You’ll remember each time they sabotaged you, isolated you, betrayed you. You’ll remember all the times they called you names, disrespected you, made you feel small and ashamed about the things you were supposed to be proud of. You’ll remember how they cut away pieces of your identity, bit by bit. You’ll remember how they taunted and belittled you. All those times they wiped away your tears? They were the cause of them. Each time you thought they were going back to the man or woman they pretended to be? They reminded you of how they would never change.

Remember. Remember what they did. How they made you feel all the times they weren’t giving you fake apologies and crocodile tears. Remember how they almost drove you to the point of no return. Remember how they treated you like dirt on the bottom of their shoe. Remember how they tried to rob you of your self-esteem. Remember how they acted like you weren’t enough — even when you always deserved better than the way they treated you.

Narcissists have little to no remorse or empathy. They don’t feel to the extent that we feel. The fact that we feel so deeply for these twisted individuals is evidence that we can one day feel that way for someone actually worthy of our love and attention.

Don’t give up hope. Even by just not having the narcissist in your life, you’re opening up a new pathway. A pathway for healing. For miracles. For light. For true love and self-love to enter. This is the path to your freedom.

Whenever you’re tempted to re-engage in the toxicity and break No Contact, I want you to read this. I want you to remember how far you’ve come. Remember your sense of self-worth — and never forget all the ways they tried to take it from you.

When You Start "Missing" Your Narcissistic Ex, Remember This | Lisa Hawkins

Do you have a narcissistic ex who won't leave you alone?

Do you find yourself thinking, "I need help to not respond to their texts and phone calls! But, I also miss them!"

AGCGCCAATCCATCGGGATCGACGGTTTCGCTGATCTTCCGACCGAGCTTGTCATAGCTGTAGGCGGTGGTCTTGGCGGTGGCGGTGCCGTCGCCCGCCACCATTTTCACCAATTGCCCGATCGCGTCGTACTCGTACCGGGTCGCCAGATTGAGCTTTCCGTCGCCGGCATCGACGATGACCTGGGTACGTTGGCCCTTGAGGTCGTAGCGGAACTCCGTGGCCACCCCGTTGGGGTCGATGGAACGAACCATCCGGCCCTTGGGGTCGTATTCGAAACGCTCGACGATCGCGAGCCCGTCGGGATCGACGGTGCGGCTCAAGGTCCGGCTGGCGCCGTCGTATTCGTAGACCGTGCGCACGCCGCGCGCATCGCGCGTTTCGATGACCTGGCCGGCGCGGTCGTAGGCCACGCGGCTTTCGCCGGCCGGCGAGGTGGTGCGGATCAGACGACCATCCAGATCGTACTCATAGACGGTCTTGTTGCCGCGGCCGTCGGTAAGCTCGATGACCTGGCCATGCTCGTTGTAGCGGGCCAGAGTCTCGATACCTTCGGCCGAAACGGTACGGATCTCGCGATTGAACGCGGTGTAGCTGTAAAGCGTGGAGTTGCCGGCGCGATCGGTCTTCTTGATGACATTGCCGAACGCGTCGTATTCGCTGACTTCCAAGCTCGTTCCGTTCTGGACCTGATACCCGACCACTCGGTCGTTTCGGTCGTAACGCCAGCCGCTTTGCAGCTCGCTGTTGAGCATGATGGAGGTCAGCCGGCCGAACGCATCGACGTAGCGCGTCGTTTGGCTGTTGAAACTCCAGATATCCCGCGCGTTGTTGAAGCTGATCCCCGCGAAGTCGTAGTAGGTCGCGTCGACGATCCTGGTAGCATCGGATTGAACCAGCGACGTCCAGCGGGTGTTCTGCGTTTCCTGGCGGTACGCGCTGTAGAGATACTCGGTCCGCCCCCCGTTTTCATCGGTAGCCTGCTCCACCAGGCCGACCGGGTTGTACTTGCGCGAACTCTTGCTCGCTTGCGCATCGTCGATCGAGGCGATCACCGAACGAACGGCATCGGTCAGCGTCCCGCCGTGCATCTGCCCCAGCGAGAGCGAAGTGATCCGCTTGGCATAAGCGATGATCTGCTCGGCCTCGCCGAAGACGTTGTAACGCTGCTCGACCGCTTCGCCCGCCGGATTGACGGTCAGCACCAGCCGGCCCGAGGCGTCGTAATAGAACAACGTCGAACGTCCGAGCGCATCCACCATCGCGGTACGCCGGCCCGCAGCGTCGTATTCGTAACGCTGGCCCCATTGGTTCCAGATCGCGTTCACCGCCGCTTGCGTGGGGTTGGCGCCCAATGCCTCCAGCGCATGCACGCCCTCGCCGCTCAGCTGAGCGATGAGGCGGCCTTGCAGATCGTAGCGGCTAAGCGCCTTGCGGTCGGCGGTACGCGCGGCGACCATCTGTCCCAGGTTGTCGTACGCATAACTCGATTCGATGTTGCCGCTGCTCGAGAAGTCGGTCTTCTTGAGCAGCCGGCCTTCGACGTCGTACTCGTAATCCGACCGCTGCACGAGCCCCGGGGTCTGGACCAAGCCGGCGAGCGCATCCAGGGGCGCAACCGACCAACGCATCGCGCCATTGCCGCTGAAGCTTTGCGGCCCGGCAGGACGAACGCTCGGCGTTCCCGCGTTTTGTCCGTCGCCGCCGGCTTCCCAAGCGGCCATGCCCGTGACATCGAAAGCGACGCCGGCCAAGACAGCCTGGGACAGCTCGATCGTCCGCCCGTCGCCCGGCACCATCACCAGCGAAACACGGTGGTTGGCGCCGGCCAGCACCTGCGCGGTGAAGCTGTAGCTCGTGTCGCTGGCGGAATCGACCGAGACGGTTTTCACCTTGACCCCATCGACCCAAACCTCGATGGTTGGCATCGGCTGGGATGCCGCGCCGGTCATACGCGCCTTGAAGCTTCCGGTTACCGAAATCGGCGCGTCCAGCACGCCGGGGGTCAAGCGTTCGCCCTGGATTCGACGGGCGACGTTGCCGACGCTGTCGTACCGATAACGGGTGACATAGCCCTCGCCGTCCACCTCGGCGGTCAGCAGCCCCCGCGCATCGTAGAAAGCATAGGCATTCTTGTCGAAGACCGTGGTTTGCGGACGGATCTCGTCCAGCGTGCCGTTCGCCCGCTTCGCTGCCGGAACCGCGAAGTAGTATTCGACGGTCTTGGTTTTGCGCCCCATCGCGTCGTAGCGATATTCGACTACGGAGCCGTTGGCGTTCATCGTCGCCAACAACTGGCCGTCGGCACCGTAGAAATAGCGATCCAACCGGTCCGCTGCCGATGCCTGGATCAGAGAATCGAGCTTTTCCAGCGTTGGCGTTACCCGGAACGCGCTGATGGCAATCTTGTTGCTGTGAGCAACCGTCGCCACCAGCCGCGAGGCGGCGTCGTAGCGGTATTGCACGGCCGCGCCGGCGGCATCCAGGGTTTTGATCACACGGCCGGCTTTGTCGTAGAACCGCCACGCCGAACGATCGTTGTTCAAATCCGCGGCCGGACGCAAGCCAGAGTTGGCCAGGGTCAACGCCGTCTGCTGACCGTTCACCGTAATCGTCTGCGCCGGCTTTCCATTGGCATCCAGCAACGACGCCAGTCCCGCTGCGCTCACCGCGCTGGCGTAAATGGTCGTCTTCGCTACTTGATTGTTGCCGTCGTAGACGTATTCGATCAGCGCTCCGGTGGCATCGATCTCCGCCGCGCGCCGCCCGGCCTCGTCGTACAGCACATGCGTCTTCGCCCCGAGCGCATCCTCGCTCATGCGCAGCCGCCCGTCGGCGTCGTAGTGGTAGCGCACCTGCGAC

Then, it all comes flooding back — the shared memories, the feeling of heart fluttering in the beginning, and the deep longing for what was. 

You desire to have those times back.

"Maybe he's changed." You're lying to yourself.

RELATED: 8 Smart, Simple Steps For How To Deal With A Narcissist

How do you stop missing a narcissistic ex?

People who attract narcissists have lax boundaries. They empathize past what's healthy and eroticize being with someone who's wounded and in pain.

Narcissists are attracted to those who are codependent and don’t speak up to ask for what they want.

They think that "over the top" chemistry is love — but it isn’t.

People who have had a narcissistic parent have been conditioned to think that their "grandiose" self is normal and makes them confident. It's not, but the brain thinks it is and confuses them.

Certain people attract narcissists because they haven’t dealt with their own trauma.

They are seeking to heal it outwardly by "being there for someone else who is wounded."

When I hear women who have found the strength to break free from a narcissistic partner, what I hear is a lot of longing, desperation, and “missing him.”

They've conveniently blocked out the awful stuff.

This is exactly why you got into a relationship with a narcissist in the beginning.

You're subconsciously looking for "normalized abuse. " And when you're free from it, you have withdrawal symptoms.

You're not dealing with your own issues. You abandoned yourself for them and you're avoiding getting back to you.

The person you're really missing is yourself.

You confuse this as "missing the narcissist" by focusing on the "good times."

The good times were never really authentic. This was planned — either consciously or subconsciously — to hook you and keep you hooked. You're missing the point.